Having done a bit of work in VR last semester, I’ve been interested for a while in how to cut between scenes in a completely immersive environment. I’m attracted to the hyper-reality created by the gradual fade between a recognizable environment (a path in the woods), a semi-recognizable environment (that same image inverted) and something completely abstract (the fractal patterns created by the interplay of trees, ground and sky as the two images cross-fade). I look forward to continuing to explore and develop this environment as I gain a better understanding of how to navigate Three.js.
The Future of Storytelling
The beginning of this course is timing out perfectly with the one-credit course I’m also taking this weekend, “Blockchain Fiction.” There seems to be a similar thread between the two related to democratizing systems––whether they are financial, social, or cultural. Specifically I’ve been thinking about specialized knowledge:
In medieval times, illiteracy was the norm and scribes and clergy were the only ones who had the means and time to achieve the training necessary to read and write.
Are we in a new era where those who can code are the new scribes? Nowadays, computation and filmmaking are the expensive pastimes that only the privileged few with the time and resources––or the sheer tenacity––have the ability to be trained in these specialized, technical skill sets.
The ubiquity code and the image (moving or otherwise) in our everyday lives––whether it’s a logistical tool or entertainment––will necessarily increase the number of people who understand code and cameras and sound and editing etc. What I find lacking in the cultural conversation however is the idea that people will at the same time advance in their visual culture literacy.
The stories we tell and how we tell them affect our understanding of the world and therefore affect our understanding of the possible. What would our world look like if the stories we experienced truly captured the wealth of experience there is in the world?
Save a Story as Data – CONEPTUALLY
Before understanding what exactly we were being asked to do, I created a janky JSON to try and represent what I considered the elements of cinema:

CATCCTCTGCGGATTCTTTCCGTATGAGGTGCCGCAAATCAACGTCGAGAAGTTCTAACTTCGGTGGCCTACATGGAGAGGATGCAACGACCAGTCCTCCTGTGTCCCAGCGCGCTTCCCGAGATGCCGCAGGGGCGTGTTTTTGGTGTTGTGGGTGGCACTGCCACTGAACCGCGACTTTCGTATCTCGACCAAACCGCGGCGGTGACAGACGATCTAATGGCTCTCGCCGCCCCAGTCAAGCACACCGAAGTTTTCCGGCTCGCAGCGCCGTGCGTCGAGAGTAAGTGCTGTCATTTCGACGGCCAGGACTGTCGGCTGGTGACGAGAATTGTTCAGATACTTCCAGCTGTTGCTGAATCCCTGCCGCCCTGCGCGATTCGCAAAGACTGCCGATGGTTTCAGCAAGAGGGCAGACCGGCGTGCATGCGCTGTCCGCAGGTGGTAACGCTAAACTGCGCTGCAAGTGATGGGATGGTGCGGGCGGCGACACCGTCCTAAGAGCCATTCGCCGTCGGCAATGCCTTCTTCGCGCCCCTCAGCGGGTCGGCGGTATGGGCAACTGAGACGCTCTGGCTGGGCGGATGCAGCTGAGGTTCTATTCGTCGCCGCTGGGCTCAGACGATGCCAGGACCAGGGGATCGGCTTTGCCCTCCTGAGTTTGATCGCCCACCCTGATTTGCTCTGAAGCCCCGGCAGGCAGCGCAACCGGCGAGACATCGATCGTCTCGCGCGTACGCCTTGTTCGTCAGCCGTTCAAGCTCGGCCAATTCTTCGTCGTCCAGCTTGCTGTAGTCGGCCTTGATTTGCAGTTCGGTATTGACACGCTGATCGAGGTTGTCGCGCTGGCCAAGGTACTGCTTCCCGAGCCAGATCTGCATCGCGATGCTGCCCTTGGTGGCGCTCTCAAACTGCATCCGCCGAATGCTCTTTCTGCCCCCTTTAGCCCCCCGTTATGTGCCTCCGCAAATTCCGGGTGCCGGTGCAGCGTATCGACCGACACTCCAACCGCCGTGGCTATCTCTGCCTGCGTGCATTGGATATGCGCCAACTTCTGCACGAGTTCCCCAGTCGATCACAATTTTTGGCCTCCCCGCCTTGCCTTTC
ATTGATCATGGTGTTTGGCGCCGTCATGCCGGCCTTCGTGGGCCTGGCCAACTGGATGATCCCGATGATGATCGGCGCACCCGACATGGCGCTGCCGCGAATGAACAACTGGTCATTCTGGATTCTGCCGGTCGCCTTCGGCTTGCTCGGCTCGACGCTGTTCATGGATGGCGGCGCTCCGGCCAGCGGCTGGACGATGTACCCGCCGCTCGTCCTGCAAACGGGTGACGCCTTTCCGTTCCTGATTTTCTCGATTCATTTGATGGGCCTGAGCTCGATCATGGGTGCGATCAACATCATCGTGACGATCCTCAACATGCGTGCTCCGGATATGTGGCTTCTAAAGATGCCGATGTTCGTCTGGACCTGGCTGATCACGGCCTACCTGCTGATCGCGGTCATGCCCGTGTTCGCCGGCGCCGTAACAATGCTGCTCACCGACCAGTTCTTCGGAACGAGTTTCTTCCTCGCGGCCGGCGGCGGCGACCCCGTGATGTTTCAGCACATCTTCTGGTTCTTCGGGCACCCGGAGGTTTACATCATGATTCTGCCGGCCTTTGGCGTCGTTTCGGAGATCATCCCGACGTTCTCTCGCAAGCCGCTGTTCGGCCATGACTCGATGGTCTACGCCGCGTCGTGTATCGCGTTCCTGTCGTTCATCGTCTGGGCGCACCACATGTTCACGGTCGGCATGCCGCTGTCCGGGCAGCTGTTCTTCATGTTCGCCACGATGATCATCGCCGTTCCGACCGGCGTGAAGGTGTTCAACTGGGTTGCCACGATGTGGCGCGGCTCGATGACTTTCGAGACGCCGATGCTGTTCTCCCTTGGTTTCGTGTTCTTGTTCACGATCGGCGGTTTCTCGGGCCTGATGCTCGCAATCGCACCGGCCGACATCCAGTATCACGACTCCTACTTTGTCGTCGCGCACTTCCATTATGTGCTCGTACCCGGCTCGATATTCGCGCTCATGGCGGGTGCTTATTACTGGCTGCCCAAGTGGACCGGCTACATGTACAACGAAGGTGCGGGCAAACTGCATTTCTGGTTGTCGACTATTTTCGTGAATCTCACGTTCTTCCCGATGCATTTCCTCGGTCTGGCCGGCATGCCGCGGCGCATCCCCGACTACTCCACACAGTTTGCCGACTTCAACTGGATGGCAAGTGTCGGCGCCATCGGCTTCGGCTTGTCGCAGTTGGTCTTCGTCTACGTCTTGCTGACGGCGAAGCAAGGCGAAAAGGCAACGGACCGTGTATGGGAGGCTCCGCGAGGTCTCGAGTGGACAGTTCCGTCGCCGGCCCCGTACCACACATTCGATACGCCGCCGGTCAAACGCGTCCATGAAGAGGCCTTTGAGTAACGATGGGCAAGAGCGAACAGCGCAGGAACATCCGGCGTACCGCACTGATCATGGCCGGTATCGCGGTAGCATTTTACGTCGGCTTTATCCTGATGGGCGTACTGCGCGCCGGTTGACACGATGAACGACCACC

Save a Story as Data on a Server – FOR REAL
Then I figured out that we were supposed to literally make a server and and save visual representations of what we considered elements of a story––in the conceptual sense rather than the literal “how to make a movie” sense. The basic elements of a story in my mind are as follows:
Given Circumstances (an acting term that describes the base reality of the scene/story)
Inciting Incident (a literary term to describe an event that sets off the conflict of the story… the thing that disrupts the given circumstances)
Antagonist (this can be a literal person or not, just whatever the protagonist is working against)
Character Arc/Hero’s Journey
Resolution/Catharsis (I am not of the mind that there must be catharsis in the Aristotelian sense of poetics but there must be some sort of through-line or cohesion for it to be considered a story)
I created a Mlab database, downloaded Dan’s code that allows you to drag and drop images directly into an Mlab… only I couldn’t get it work as I had seen it demonstrated in class. It took me a while to figure out that while the images weren’t showing up in the screen, they were still being saved as object in the Mlab. For some reason, their sizes were defaulting to 0. Then I couldn’t even get the images to save when I dragged them. So I ended up just copy and pasting each object and URL into the object and image dimensions by hand to make it work. I ended up with this representation of the Aristotelian ideal of drama: